I am learning about the Fast Fourier Transform, which converts a polynomial from its coefficient representation into its point-wise form using divide-and-conquer. The Fast Fourier Transform evaluates a polynomial of degree 'n' at 'n' distinct points. The 'n' distinct points are the 'nth' roots of unity.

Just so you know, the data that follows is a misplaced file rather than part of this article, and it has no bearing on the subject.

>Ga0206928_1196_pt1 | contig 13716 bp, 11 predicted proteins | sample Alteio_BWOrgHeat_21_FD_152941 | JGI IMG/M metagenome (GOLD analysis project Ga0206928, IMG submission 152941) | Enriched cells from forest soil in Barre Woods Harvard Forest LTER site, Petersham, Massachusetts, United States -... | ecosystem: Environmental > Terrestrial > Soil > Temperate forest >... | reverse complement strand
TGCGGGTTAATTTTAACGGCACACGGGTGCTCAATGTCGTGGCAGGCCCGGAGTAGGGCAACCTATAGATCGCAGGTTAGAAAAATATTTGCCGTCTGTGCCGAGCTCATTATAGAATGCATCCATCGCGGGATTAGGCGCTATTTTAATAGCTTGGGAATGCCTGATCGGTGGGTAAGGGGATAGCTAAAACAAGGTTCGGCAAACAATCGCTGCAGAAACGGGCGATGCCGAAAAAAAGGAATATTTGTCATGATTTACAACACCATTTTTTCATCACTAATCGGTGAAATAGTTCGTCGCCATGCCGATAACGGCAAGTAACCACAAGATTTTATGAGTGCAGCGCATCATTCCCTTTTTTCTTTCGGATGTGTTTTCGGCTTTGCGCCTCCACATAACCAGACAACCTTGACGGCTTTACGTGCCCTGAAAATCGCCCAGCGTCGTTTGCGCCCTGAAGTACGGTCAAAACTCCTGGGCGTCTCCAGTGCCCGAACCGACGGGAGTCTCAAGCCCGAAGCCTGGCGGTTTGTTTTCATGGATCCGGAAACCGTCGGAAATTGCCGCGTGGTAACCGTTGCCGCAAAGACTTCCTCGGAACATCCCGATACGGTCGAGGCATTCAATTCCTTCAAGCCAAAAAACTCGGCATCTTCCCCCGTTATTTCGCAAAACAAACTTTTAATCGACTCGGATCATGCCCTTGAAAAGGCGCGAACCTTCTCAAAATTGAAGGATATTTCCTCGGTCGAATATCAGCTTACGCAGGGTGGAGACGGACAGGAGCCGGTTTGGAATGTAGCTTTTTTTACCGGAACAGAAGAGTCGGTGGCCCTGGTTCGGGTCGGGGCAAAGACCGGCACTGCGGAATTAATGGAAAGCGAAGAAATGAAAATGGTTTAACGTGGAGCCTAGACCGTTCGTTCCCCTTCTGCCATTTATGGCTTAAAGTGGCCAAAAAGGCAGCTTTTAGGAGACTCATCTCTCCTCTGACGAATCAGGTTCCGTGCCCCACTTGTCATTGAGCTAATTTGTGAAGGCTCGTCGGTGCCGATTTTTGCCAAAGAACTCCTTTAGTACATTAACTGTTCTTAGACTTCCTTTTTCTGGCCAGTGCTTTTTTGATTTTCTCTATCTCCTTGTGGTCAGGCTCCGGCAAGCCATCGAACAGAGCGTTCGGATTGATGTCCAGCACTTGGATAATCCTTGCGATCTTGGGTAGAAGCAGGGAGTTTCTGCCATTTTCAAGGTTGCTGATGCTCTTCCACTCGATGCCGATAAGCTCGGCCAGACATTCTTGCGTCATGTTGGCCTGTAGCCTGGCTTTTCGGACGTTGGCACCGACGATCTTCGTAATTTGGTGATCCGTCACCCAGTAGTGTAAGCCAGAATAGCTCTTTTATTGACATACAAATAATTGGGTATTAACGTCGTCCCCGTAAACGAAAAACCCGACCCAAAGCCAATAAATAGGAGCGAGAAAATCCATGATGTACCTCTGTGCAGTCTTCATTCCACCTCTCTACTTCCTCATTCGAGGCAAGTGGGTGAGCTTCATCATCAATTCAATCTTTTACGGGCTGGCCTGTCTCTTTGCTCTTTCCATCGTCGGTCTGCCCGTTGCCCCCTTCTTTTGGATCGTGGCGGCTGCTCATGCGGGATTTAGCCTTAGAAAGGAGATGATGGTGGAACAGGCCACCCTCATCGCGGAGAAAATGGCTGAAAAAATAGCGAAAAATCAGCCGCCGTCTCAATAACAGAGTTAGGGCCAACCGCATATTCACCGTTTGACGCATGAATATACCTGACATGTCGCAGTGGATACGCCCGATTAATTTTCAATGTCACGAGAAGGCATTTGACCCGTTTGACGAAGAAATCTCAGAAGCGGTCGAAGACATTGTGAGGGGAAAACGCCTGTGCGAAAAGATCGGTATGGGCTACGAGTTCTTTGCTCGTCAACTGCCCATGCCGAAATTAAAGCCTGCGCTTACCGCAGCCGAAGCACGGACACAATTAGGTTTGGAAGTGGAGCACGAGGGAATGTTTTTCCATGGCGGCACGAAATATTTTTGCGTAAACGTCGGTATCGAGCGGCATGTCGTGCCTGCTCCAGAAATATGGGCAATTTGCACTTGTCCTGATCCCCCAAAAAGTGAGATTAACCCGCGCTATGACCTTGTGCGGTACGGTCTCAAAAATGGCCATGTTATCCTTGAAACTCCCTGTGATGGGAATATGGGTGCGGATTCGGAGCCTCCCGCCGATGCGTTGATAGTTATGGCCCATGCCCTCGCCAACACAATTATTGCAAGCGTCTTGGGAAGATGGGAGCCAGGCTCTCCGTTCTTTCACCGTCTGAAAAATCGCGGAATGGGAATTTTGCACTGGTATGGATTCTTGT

I know that a root of unity is a complex number that when raised to some positive integer power 'n' is equal to 1. However, I am not sure what is the advantage of using roots of unity in the Fast Fourier Transform. Any insights are appreciated.


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